Like asparagus, strawberries are abundant this time of year. Also like asparagus, they are a nutritional powerhouse, packing a lot of nutrients into a small, low-calorie package. Strawberries are one of the best sources of antioxidants, which protect against cell damage and illness. They contain high amounts of potent antioxidants called polyphenols and are also packed with vitamin C. Additionally, strawberries are good sources of potassium (which can help lower blood pressure), manganese, and fiber. The best strawberries are deep red, plump, firm, and free of bruises or white spots. They are also available in your supermarket’s freezer section so they can be enjoyed all year round (make sure your bag of frozen strawberries contains just strawberries – some frozen varieties are sold pre-sweetened in a sugary syrup).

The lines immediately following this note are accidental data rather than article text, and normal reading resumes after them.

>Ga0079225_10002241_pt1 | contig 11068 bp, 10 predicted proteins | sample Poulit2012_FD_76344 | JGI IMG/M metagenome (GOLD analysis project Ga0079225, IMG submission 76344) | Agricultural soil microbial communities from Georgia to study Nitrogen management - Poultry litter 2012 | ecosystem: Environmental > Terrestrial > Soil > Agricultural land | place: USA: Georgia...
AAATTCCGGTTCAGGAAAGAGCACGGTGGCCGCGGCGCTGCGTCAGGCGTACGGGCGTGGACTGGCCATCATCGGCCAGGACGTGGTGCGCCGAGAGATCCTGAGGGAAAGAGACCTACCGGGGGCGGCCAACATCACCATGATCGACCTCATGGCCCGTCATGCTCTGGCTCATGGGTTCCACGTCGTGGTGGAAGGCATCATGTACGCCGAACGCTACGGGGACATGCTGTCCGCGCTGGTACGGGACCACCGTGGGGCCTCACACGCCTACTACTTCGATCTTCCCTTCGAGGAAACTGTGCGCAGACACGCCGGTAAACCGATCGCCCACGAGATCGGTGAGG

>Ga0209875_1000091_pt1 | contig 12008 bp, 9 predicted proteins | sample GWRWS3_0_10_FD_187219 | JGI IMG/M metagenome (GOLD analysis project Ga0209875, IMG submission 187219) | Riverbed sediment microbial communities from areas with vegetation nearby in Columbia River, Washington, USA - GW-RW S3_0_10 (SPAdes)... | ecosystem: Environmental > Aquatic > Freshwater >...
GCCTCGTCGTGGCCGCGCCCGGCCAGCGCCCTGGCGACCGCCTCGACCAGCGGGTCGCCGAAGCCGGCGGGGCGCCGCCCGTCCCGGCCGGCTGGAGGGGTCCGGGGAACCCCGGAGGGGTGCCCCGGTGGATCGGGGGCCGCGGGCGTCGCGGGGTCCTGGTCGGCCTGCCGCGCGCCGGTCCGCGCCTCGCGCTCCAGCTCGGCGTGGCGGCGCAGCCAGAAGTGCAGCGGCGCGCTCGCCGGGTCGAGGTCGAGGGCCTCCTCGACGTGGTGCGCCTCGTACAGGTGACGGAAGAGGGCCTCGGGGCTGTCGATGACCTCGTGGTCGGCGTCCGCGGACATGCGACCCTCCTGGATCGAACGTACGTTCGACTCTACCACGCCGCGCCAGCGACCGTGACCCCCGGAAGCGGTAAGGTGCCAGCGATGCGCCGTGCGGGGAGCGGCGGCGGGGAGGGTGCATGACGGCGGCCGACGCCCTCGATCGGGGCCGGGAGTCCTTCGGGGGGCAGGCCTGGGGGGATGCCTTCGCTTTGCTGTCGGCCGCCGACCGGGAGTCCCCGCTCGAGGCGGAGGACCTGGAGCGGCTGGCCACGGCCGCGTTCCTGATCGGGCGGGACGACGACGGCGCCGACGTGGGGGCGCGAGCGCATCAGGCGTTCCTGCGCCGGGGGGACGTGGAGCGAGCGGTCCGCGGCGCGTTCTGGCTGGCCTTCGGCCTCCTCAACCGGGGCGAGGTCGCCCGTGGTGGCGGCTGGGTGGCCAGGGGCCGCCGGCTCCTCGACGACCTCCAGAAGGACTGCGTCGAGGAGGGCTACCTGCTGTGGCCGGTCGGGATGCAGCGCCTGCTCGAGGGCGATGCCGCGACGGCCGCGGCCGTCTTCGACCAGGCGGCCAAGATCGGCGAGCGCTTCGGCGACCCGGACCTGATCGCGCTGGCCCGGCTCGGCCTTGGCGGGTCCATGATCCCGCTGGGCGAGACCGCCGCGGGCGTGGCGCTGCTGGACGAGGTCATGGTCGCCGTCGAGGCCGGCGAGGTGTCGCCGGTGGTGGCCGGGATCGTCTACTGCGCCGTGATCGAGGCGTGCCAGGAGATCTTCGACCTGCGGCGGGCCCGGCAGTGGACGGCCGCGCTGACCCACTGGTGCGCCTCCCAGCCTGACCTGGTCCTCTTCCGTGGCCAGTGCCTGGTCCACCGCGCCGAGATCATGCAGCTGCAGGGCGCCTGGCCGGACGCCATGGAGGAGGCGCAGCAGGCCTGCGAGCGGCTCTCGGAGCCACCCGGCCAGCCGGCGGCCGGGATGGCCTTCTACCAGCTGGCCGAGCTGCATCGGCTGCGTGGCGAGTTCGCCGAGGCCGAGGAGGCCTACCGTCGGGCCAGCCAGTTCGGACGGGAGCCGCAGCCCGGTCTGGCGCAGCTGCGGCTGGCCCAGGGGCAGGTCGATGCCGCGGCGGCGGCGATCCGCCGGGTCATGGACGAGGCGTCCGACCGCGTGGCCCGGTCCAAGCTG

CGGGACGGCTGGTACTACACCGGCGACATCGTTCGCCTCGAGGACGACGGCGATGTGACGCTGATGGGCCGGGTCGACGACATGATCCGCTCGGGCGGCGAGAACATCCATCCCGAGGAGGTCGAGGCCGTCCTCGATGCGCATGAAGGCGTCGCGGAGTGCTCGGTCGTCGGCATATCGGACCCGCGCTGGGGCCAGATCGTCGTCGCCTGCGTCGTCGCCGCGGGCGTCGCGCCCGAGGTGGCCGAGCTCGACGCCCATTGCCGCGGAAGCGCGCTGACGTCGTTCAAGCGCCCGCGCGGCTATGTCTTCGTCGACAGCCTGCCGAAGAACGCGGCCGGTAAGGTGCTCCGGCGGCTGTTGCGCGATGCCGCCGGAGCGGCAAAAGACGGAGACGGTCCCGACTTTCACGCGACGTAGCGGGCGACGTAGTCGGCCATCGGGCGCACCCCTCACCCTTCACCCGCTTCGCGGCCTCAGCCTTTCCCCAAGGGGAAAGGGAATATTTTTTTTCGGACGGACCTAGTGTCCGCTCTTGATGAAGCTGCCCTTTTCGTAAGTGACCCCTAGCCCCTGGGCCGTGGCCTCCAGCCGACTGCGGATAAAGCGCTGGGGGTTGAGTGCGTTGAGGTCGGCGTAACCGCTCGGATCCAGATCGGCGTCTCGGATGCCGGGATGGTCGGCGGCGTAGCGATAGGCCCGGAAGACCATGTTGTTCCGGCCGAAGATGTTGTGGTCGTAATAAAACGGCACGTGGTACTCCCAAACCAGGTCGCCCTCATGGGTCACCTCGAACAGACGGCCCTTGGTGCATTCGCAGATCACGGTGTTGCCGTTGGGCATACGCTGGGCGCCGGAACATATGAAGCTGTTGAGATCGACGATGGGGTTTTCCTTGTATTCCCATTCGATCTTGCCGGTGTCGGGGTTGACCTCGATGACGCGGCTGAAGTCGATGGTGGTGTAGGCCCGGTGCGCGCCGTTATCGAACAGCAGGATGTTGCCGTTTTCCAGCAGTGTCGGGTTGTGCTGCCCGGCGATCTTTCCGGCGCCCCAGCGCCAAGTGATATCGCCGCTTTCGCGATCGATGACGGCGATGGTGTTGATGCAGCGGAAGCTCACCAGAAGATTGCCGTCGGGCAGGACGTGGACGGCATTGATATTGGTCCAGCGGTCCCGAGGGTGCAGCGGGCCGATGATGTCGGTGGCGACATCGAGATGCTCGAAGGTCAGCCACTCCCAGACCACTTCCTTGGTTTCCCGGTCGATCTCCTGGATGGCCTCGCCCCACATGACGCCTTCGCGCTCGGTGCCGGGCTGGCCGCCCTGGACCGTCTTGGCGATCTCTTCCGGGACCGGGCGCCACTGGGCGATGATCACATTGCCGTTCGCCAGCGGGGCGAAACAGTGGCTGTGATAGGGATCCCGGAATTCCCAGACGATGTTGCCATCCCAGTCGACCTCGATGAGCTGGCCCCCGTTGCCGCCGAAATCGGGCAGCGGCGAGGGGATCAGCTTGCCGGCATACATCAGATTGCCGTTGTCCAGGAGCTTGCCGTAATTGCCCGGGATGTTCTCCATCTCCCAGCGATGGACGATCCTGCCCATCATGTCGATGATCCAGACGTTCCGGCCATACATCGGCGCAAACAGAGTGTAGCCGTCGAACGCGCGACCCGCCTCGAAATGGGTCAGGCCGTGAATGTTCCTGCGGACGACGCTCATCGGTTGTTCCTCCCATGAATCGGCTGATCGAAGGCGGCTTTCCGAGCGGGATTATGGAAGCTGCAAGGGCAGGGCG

When I think of strawberries, I think of them as a fresh and healthy addition to dessert. However, strawberries are just as tasty when featured in savory dishes, like the two below from Martha Stewart.
Arugula Salad with Strawberries
1/2 pint strawberries, rinsed, hulled, and quartered
2 tablespoons balsamic vinegar
2 tablespoons olive oil
1/4 teaspoon salt
1/4 teaspoon pepper
2 bunches arugula, washed, dried, and trimmed
1/2 cup toasted pecan halves
1. In a large bowl, toss strawberries with 1 tablespoon balsamic vinegar; let sit 5 to 10 minutes.
2. In a small bowl, whisk together remaining tablespoon balsamic vinegar with the olive oil and salt and pepper.
3. To the strawberries, add vinaigrette, arugula, and toasted pecan halves. Toss to combine, and serve.
2 pounds strawberries, hulled and lightly crushed
1/2 cup chopped onion
1/2 cup chopped red bell pepper
1 (5-ounce) English cucumber, peeled, seeded, and cut into 1/2-inch-thick slices
1/2 clove garlic, crushed
1/2 cup fresh tarragon leaves
1/4 cup balsamic vinegar
1/2 cup extra-virgin olive oil
Coarse salt and freshly ground pepper
1. In a large bowl, mix together strawberries, onion, bell pepper, cucumber, garlic, tarragon, vinegar, and olive oil; season with salt and pepper. Using your hands, gently crush mixture. Cover with plastic wrap and transfer to refrigerator. Let chill overnight.